Bertram Denison was born into a Canadian family with a long tradition of military service. His great-grandfather, grandfather, father, and his uncles, all served in the army or militia. Initially Bertram followed his father, Rear Admiral John Denison, into the Royal Navy, seeing service as a midshipman aboard HMS Doris during the Boer War. Denison served as an aide de camp to Captain John Edward Bearcroft, and played a role in escorting Boer general Piet Cronjé and his wife to internment in St. Helena, after his surrender. Denison was mentioned in dispatches.
Denison was wounded in the head, and left for dead during the Battle of Le Cateau, described as the first battle of World War One. Denison was, initially, able to still direct his men, after his wound, as his battalion tried to hold their position, allowing nearby battalions to retire. But he gradually faded into unconsciousness. 600 of the 1000 men in his battalion were casualties that day.
German soldiers took him prisoner, after he had been lying wounded on the battlefield, for more than a day. A French woman who nursed Denison would tell his parents, after the war, that he was struck behind his left ear. He had a black eye, but his face was not otherwise disfigured. His wound caused him to go blind, but he wasn't paralyzed, and remained coherent and did his best to cheer up the other wounded prisoners. A German doctor operated on him, but did not remove the bullet, or shrapnel. It was thought he might recover from his wound, until he was struck by tetanus, nine days after the operation.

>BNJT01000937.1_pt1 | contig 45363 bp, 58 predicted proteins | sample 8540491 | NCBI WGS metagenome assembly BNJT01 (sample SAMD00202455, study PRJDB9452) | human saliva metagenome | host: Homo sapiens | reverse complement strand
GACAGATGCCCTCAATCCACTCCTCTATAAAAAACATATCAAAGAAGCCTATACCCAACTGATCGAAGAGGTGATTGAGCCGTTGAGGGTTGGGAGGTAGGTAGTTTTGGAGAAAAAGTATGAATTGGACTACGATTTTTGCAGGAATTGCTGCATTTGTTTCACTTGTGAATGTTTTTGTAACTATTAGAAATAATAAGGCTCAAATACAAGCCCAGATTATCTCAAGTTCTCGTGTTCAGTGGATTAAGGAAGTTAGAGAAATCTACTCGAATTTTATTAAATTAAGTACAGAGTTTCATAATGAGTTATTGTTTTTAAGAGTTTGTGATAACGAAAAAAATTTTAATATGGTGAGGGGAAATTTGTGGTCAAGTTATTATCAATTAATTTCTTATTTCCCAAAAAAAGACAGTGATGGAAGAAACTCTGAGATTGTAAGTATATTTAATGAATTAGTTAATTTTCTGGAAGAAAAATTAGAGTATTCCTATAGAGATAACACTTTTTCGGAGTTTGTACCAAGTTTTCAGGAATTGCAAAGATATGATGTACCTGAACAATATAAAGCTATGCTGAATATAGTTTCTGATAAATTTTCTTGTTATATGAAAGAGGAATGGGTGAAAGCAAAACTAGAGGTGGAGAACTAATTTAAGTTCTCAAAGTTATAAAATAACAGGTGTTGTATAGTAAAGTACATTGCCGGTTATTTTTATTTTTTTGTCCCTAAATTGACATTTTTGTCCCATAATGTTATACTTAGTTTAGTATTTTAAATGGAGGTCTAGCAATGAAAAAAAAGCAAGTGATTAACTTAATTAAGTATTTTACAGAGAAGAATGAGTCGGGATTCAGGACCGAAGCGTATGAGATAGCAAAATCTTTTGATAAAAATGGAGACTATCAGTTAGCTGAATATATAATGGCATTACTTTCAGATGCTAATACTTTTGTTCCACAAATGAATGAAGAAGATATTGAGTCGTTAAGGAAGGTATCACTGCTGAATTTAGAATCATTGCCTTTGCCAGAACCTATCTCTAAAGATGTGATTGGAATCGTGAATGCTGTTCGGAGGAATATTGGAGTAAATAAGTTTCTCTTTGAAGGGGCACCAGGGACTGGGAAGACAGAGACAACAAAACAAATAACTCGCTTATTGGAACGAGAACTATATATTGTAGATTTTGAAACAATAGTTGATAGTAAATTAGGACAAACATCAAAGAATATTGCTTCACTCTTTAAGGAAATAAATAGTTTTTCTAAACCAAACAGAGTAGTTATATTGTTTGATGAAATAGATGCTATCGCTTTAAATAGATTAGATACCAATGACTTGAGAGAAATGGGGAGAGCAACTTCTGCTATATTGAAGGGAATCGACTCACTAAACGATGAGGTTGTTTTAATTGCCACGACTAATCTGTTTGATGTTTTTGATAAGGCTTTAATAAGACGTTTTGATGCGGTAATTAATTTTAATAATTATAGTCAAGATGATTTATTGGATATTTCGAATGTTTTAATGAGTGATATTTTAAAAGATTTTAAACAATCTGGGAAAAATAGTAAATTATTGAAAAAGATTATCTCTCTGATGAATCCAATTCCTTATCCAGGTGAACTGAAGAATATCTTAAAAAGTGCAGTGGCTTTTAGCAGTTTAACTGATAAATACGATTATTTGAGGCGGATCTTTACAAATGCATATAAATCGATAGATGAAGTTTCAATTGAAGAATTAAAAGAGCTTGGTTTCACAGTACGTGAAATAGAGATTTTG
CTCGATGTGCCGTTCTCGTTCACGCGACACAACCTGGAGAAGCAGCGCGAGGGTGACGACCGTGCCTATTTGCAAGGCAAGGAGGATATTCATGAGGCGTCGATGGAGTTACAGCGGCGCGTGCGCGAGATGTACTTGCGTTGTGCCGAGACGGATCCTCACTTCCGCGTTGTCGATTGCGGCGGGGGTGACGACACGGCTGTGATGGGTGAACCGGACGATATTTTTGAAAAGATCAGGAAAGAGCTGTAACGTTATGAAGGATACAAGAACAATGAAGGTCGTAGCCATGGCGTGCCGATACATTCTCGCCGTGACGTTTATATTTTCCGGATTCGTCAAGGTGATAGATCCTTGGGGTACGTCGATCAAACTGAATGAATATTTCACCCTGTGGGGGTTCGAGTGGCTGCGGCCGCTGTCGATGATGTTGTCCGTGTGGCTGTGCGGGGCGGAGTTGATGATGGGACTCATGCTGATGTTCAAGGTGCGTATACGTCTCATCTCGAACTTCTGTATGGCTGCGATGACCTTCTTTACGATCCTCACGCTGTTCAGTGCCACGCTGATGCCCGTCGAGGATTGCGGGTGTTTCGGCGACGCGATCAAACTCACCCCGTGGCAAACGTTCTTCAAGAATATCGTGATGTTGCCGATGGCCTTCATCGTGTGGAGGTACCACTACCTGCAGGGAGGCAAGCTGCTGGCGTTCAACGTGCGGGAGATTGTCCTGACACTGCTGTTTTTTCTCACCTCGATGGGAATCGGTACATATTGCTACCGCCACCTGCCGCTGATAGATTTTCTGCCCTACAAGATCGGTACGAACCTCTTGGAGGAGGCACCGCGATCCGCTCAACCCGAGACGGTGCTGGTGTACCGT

- Paul Hunter (2014-09-08). "Toronto’s first casualty of World War 1". https://www.thestar.com/news/world/ww1/2014/09/08/torontos_first_casualty_of_world_war_i.html. Retrieved 2019-06-09. "Blinded by a bullet that ripped into his skull, Denison was left for dead in the early morning hours at the battle of Le Cateau — part of a British retreat from Mons, Belgium — on Aug. 26, 1914. There, on the blood-soaked killing fields of northern France, amid the carcasses of men and horses, the dashing Lt. Denison lingered in the unbearable summer heat. He remained through the rest of the day, that night and into the next day before he was taken prisoner by the Germans, who transported him first to a church for three days, then to a makeshift hospital."
- David Gagan (1973). The Denison Family of Toronto: 1792-1925. University of Toronto Press. ISBN 9781487597368. https://books.google.ca/books?id=ZPs2DwAAQBAJ&pg=PT22&lpg=PT22&dq=%22George+Taylor+Denison%22+1783+OR+1853&source=bl&ots=QxGLpGYsY4&sig=ACfU3U2AJF0i_PW67sQ8b-PIOF323aDRRA&hl=en&sa=X&ved=2ahUKEwjh79v07driAhVoRN8KHbC4DfYQ6AEwFHoECE4QAQ#v=snippet&q=george&f=false.
- "Bertram Noel Denison". Inverclyde's Great War. http://www.inverclydeww1.org/honour-roll/bertram-noel-denison. Retrieved 2019-06-11. "Born, Greenock, Scotland, on 21 December 1883, the son of Rear-Admiral John Denison of Toronto, Canada, and Florence Ledgard of Yorkshire. Bertram was educated at Harrow and sandhurst and passed first on the list from HMS Brittania, in December 1898. Served Boer War (Midshipman, HMS Doris) with the Naval Brigade as ADC to Captain Bearcroft: operations in Transvaal, Belfast and Orange Free State. Was mentioned in a despatch, 12 March 1901."
- "Name Denison, Bertram Noel Date of Birth: 21 December 1883 Rank: ...". UK National Archives. https://discovery.nationalarchives.gov.uk/details/r/D7603970. Retrieved 2019-06-11.
- "...landing the Boer general Cronje on the island of St. Helena after the latter's defeat and capture. The 13 June, 1900 edition of The Straits Times quotes a personal letter from Denison". Soldiers of the Queen. Archived from the original on 2019-06-11. http://www.soldiersofthequeen.com/SouthAfrica-BertramNoelDenison.html. Retrieved 2019-06-11. "After attending staff college (1912-13) he received a staff appointment at the War Office though with the outbreak of World War One he immediately rejoined his regiment."